Wisdom 2

Christians also interpret the Book of Wisdom to include a prophecy of Christ’s passion. First, the ungodly men are described (Wis 1:16-2:9), followed by their plotting against the righteous man (2:10-20). The passage describes in detail the treatment of Jesus by the Jewish authorities. The first indication for Christians that it is a prophecy of the Messiah is in verse 11. Where the RSV reads weak, the Greek has achrestos, a play on the title Christos. Verse 12 is a quote of the LXX version of Is 3:10; Is 3:10 has been taken to refer to Jesus since the first-century Epistle of Barnabas.[7] On the whole, this treatment of the suffering of the righteous man is heavily indebted to Isaiah; particularly the fourth Suffering Servant song (Isaiah 52:13-53:12).[8] Verse 13 uses pais (child, or servant), from Isaiah 52:13. Verse 15 says his very sight is a burden, referencing Isaiah 53:2. In verse 16, he calls God his father, which is thought to be based on a poor understanding of pais as in Isaiah 52:13. Verse 18 is comparable to Is 42:1. Verse 19 makes reference to Isaiah 53:7. A final reference to the Messiah is the righteous man’s “shameful death” in verse 20. This death has been identified with Jesus’ death on a cross, a cursed death hanging on a tree.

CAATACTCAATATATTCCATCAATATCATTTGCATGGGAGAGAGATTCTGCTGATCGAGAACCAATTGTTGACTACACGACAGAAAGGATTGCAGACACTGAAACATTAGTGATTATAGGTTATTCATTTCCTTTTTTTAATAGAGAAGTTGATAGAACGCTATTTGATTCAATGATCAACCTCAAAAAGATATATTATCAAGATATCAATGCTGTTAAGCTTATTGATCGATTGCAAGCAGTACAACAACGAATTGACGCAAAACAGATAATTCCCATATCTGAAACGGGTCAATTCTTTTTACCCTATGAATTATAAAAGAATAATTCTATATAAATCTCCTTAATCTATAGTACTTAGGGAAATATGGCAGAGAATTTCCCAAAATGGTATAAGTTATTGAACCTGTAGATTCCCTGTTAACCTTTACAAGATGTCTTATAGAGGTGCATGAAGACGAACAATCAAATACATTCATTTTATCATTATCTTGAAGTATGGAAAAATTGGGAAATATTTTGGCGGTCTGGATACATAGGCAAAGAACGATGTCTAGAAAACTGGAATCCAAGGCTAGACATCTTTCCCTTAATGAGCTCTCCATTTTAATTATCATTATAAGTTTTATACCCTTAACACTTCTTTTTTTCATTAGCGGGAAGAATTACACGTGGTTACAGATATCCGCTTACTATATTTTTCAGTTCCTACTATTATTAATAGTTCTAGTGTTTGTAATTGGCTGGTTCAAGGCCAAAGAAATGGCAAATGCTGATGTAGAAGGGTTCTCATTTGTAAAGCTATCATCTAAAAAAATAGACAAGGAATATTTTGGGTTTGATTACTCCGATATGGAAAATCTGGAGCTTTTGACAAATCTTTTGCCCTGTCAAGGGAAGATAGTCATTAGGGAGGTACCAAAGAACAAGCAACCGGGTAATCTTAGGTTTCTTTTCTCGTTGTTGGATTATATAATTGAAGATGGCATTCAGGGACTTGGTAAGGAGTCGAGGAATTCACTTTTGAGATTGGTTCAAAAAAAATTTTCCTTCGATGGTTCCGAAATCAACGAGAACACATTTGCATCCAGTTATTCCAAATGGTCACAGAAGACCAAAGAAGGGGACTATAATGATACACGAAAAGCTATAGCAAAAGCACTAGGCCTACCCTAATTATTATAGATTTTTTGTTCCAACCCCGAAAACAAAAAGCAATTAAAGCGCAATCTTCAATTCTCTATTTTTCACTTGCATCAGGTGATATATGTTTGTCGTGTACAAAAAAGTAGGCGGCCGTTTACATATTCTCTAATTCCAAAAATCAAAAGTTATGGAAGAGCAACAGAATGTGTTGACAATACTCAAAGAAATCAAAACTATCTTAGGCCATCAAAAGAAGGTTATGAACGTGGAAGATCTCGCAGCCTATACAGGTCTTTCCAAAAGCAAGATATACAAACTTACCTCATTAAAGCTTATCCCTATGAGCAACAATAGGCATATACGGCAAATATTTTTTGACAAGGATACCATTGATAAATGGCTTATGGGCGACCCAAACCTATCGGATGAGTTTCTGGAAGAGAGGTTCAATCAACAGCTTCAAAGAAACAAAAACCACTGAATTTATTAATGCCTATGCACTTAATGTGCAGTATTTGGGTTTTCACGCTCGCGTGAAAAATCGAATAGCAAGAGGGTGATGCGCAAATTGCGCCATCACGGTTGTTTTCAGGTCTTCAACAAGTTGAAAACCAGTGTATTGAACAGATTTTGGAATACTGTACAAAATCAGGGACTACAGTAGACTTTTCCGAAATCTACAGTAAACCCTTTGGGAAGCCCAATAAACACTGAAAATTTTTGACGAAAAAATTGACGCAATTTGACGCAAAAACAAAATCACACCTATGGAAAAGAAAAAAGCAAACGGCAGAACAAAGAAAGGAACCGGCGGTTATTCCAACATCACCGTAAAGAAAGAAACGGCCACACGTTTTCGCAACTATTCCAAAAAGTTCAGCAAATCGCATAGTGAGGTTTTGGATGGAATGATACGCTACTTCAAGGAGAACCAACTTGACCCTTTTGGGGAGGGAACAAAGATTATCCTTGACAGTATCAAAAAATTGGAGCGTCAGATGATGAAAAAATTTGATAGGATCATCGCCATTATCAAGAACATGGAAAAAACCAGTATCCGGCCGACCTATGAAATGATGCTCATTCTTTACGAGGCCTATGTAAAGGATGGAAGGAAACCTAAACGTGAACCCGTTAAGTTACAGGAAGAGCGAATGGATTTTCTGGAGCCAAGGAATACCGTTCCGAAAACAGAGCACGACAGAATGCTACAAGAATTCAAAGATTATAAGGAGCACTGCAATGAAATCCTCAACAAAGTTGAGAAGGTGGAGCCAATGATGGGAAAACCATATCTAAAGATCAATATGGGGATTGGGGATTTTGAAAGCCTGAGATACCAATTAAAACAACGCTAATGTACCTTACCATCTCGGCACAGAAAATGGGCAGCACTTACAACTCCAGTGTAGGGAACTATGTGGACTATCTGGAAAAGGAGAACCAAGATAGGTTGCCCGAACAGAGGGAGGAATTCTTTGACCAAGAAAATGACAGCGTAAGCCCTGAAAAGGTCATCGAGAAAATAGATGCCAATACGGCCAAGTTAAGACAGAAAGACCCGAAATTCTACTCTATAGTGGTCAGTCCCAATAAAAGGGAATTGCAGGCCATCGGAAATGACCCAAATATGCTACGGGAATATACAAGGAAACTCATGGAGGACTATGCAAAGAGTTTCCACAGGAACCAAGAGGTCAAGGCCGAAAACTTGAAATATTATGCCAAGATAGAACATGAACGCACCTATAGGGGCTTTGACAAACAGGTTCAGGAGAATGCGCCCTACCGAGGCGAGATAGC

The Gospel of Matthew contains allusions to the Book of Wisdom. Parallels between this book and the Gospel of Matthew include the theme of testing, and the mocking of a servant of God's claim to be protected by God. Matthew's gospel teaches that Jesus is the suffering servant of God. (Compare Wis. 2:17-18 with Mt. 27:43).[9]

Notes

  1. New Advent: Church History Book IV Retrieved May 25, 2008.
  2. New American Bible: The Book of Wisdom Retrieved May 25, 2008.